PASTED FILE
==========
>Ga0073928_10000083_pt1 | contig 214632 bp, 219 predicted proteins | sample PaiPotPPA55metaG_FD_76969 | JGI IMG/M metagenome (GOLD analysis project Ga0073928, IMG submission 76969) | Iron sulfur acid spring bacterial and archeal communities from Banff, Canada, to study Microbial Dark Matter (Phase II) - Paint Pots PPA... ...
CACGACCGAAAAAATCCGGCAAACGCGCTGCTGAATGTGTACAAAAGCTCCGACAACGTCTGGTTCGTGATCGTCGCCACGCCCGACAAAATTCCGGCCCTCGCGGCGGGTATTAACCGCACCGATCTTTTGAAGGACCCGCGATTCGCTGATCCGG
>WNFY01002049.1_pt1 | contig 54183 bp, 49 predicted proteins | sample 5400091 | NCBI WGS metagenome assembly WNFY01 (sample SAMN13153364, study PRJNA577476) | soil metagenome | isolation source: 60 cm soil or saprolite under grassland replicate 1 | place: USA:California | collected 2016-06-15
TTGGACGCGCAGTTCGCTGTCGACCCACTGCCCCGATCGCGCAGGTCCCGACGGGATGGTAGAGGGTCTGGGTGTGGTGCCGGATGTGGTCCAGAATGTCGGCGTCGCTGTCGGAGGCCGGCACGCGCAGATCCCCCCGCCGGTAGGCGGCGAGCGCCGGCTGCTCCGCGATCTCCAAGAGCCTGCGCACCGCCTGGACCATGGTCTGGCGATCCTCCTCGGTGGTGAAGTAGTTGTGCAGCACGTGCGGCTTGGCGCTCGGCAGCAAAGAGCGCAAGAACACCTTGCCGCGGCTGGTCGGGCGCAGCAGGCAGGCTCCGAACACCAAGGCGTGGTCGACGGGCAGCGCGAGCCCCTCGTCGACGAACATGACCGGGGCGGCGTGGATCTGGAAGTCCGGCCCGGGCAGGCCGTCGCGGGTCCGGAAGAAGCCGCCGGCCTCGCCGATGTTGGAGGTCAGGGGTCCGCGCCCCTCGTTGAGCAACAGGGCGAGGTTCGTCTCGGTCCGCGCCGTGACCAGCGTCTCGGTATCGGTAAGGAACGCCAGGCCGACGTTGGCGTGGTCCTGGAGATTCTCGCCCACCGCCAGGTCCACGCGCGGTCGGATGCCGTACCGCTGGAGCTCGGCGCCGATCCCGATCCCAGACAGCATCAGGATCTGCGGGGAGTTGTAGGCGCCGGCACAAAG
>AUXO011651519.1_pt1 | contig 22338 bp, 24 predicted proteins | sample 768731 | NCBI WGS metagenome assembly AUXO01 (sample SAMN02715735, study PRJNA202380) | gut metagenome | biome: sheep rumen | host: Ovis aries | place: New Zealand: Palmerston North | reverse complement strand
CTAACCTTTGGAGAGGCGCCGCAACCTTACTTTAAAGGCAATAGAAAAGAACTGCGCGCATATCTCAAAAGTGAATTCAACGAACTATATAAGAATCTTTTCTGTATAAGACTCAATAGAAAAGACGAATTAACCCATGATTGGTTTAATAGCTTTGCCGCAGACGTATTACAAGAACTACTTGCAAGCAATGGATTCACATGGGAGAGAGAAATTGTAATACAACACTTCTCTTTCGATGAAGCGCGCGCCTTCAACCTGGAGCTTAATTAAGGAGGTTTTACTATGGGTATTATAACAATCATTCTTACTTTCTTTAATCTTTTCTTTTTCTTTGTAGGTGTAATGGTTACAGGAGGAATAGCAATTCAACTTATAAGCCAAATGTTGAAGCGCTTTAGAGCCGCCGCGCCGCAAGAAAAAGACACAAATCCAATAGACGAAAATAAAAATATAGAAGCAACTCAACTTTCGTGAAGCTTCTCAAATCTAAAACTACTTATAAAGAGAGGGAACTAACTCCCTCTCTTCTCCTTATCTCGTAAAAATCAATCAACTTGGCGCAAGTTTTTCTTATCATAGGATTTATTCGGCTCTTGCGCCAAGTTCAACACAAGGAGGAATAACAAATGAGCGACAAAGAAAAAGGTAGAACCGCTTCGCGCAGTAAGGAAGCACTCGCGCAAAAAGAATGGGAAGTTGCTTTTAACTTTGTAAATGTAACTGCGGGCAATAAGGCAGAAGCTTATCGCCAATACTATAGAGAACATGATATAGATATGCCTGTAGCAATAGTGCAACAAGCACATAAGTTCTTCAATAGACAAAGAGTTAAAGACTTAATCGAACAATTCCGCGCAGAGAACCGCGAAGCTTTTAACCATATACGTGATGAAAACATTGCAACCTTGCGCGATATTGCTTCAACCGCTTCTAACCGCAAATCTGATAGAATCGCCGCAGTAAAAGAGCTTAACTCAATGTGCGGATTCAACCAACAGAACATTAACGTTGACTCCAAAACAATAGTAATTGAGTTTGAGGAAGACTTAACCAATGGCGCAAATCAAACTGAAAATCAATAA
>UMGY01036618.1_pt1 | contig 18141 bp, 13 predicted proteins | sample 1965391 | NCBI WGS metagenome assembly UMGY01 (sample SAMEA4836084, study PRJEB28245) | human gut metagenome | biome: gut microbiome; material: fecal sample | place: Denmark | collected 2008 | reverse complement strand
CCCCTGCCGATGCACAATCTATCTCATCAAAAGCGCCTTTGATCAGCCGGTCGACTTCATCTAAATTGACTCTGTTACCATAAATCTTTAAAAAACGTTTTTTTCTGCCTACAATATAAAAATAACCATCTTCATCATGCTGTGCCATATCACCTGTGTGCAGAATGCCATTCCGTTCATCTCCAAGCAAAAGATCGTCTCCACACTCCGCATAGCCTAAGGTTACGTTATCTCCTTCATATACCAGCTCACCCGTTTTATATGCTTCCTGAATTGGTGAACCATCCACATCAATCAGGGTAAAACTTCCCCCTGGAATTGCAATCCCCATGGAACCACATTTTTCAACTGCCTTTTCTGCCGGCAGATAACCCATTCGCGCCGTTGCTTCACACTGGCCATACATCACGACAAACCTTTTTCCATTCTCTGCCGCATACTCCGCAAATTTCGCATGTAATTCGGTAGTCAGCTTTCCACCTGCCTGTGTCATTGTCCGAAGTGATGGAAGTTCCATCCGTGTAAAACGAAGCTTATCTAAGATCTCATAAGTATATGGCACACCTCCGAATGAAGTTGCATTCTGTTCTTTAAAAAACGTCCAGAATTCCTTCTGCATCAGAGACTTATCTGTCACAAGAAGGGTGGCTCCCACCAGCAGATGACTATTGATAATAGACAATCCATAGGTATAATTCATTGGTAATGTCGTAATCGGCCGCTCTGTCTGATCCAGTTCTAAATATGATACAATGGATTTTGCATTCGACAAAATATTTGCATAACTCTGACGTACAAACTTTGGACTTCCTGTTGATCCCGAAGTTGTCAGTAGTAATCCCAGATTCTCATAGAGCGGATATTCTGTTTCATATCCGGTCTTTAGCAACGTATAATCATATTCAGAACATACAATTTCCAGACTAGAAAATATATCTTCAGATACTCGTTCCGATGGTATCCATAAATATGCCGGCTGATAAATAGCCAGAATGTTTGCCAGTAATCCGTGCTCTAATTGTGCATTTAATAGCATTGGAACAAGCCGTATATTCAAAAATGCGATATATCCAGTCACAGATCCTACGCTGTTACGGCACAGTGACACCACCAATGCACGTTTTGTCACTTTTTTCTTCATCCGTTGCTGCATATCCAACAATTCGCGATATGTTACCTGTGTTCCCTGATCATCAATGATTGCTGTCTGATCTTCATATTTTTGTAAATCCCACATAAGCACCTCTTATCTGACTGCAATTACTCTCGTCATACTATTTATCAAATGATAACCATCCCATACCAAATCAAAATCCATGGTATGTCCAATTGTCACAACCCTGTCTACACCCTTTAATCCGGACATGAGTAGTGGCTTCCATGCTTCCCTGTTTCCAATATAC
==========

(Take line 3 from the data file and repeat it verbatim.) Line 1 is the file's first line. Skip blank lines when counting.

>WNFY01002049.1_pt1 | contig 54183 bp, 49 predicted proteins | sample 5400091 | NCBI WGS metagenome assembly WNFY01 (sample SAMN13153364, study PRJNA577476) | soil metagenome | isolation source: 60 cm soil or saprolite under grassland replicate 1 | place: USA:California | collected 2016-06-15